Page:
The Presence of Airborne Dust could Indicate that Distant Planets are more Habitable

Scientists have added a vital climate component, the presence of airborne dust, to our understanding of potentially habitable worlds orbiting distant stars. Dust particles can fly through the air from a variety of sources, including weather-lifted soil (an Aeolian process), volcanic eruptions, and pollutants.

Dust is produced in arid and dry areas where high-velocity winds can remove largely silt-sized particles. According to the researchers, planets with extensive airborne dust, like the world depicted in the classic sci-fi novel Dune, could be habitable at a wider range of distances from their parent star, hence expanding the window for planets capable of supporting life.

The University of Exeter, the Met Office, and the University of East Anglia (UEA) collaborated to identify three key dust impacts. Planets circling M dwarf stars, which are smaller and cooler than the Sun, are expected to have synchronized rotation-orbit states, leading in perpetual day and night sides.

Lunar dust collected inside the capsule during some Apollo flights to the moon caused eye irritation and breathing difficulties for the crew when they launched from the moon and regained “microgravity.”

Reactive and poisonous dust, such as lithium hydroxide, have posed a health risk to Shuttle crews, and fine particles from combustion events can be particularly dangerous. Due to the lack of gravity settling, airborne dust and particles tend to be bigger than on Earth under nominal spaceflight conditions.

Dust cools the hotter dayside but warms the cooler nightside, essentially expanding the planet’s ‘habitable zone,’ or the range of distances from the star where surface water may exist, according to the researchers. For these words, the most successful method of detection and characterization is now detection and characterization of possibly habitable distant planets.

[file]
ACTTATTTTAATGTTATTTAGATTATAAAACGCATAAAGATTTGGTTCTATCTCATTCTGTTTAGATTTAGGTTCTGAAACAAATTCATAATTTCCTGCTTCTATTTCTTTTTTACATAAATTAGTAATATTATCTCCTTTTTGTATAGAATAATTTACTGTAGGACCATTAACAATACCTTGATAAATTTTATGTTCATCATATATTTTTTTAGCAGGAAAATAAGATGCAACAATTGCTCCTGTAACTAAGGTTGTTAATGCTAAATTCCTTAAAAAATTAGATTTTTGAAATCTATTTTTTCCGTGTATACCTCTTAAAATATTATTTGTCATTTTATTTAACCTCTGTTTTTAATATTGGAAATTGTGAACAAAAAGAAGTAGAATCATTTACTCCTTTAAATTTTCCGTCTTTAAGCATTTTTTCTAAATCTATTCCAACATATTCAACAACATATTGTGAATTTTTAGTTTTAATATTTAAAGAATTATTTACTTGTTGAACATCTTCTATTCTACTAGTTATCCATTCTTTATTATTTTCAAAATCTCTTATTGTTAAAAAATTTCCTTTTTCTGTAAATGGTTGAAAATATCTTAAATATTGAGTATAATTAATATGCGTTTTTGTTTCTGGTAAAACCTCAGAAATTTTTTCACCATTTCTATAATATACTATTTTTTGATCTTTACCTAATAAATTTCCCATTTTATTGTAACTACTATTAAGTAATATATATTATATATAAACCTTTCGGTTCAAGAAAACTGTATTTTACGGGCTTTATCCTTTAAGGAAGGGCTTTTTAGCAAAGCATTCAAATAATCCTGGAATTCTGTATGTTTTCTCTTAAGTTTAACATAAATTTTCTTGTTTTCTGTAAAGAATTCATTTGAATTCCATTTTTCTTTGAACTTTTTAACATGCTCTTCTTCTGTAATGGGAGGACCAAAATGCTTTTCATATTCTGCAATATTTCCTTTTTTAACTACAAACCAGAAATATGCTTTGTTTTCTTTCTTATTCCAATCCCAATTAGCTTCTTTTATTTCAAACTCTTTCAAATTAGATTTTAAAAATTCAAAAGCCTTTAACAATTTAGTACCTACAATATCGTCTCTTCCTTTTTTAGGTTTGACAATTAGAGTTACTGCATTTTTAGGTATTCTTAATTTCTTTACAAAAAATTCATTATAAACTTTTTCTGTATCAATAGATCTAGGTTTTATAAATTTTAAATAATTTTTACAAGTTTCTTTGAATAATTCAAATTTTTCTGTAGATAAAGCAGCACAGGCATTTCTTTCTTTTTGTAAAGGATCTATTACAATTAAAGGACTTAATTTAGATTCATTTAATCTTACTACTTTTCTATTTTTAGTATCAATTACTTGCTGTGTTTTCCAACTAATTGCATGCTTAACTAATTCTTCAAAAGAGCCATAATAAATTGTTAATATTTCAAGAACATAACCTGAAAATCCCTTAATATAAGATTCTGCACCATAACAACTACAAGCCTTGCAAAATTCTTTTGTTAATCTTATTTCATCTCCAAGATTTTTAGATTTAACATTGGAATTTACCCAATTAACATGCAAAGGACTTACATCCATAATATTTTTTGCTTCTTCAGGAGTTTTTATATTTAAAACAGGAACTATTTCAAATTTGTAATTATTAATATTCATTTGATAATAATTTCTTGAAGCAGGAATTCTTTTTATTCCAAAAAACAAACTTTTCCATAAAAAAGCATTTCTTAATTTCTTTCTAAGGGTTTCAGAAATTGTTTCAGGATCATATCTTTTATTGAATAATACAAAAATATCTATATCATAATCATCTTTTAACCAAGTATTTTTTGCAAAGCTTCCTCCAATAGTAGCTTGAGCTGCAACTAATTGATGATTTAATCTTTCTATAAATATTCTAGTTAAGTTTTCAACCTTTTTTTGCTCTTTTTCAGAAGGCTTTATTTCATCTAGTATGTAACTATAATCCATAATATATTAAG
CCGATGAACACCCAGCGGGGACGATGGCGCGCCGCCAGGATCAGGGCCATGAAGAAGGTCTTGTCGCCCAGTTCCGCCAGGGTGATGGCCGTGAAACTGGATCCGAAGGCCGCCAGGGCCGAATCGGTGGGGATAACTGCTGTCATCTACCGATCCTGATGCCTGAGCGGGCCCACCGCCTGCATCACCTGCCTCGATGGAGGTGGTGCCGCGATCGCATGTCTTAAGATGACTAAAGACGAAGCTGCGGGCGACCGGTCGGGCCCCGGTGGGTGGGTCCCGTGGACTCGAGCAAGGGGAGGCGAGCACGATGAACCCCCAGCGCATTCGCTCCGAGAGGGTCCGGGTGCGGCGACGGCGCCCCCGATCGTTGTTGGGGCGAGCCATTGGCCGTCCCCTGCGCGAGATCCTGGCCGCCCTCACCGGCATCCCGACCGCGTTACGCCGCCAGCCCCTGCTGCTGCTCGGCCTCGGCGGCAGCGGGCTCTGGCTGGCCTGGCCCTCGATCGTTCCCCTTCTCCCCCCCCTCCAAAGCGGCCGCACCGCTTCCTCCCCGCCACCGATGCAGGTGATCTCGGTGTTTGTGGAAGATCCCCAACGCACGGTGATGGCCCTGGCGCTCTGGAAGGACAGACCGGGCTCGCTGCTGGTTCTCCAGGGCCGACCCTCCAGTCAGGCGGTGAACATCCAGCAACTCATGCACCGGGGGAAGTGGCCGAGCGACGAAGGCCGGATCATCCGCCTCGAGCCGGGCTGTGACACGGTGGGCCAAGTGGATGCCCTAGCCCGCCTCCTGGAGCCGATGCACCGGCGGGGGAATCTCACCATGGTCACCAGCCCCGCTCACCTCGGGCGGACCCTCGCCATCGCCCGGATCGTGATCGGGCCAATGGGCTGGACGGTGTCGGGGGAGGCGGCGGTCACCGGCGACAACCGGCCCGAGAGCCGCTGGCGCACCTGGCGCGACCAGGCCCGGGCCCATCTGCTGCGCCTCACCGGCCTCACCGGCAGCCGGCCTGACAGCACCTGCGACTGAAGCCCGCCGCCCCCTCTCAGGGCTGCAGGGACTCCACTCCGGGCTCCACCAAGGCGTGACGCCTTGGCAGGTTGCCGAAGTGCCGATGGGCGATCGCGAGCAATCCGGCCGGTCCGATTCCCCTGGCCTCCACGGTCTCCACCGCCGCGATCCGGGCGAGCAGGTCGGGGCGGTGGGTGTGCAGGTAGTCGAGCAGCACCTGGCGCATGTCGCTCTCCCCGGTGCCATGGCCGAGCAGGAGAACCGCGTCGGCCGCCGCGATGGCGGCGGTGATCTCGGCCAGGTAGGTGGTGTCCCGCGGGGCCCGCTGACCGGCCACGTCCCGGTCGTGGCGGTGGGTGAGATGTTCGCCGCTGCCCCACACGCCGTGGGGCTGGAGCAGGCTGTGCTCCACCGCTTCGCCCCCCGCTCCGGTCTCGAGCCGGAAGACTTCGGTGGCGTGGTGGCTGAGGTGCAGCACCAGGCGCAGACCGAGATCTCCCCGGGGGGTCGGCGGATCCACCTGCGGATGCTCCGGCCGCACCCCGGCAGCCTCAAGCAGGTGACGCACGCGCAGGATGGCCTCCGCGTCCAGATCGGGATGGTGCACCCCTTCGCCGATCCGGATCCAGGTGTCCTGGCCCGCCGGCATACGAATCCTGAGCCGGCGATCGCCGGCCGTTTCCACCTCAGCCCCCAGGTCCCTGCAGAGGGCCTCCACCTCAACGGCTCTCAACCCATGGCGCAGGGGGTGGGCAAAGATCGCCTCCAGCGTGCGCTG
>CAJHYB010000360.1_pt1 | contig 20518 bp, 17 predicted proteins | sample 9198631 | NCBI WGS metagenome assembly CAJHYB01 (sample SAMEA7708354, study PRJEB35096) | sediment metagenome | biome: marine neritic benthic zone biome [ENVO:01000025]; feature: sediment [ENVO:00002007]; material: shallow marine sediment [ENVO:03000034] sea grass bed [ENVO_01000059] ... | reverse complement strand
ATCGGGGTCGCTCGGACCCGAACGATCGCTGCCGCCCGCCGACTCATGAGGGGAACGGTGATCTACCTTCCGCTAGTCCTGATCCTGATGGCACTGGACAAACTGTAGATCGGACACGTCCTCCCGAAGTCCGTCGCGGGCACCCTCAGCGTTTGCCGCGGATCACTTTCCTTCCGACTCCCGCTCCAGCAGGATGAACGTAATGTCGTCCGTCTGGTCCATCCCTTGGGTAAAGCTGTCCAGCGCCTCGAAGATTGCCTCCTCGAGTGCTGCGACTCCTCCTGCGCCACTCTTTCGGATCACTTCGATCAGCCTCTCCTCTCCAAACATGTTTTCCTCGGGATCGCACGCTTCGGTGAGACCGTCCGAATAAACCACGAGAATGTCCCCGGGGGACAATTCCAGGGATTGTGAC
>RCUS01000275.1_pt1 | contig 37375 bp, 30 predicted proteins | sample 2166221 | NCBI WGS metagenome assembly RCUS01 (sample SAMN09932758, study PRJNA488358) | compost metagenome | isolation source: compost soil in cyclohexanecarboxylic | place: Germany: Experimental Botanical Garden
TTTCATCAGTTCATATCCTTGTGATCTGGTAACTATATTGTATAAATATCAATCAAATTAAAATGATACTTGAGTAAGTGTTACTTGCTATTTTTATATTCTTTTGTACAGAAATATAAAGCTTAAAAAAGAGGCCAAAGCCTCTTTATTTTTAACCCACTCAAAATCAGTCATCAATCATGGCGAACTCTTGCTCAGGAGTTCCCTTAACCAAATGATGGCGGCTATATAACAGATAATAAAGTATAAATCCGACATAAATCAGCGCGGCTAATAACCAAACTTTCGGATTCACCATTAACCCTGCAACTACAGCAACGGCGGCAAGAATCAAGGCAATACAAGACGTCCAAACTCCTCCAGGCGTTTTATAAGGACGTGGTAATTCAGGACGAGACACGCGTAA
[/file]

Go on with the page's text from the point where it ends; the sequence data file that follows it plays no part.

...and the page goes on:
The findings, which were published today in Nature Communications, also reveal that airborne dust could play a substantial role in planet cooling near the inner limit of the habitable zone, where it becomes so hot that planets lose their surface water and become habitable, as it did on Venus.

As the world’s water supply diminishes and its seas recede, the amount of dust in the atmosphere can rise, cooling the planet. This is a so-called negative climatic feedback, which delays the planet’s water loss.

Importantly, the findings show that dust must be taken into account while looking for crucial biomarkers indicative of life, such as the presence of methane because it can mask their signs as seen by astronomers.

On Earth and Mars, dust storms have both cooling and warming effects on the surface, with the cooling effect typically winning out. But these ‘synchronized orbit’ planets are very different. The dark sides of these planets are perpetually dark, and the warming effect prevails, whereas the cooling effect prevails on the dayside. The result is that temperature extremes are moderated, making the planet more habitable.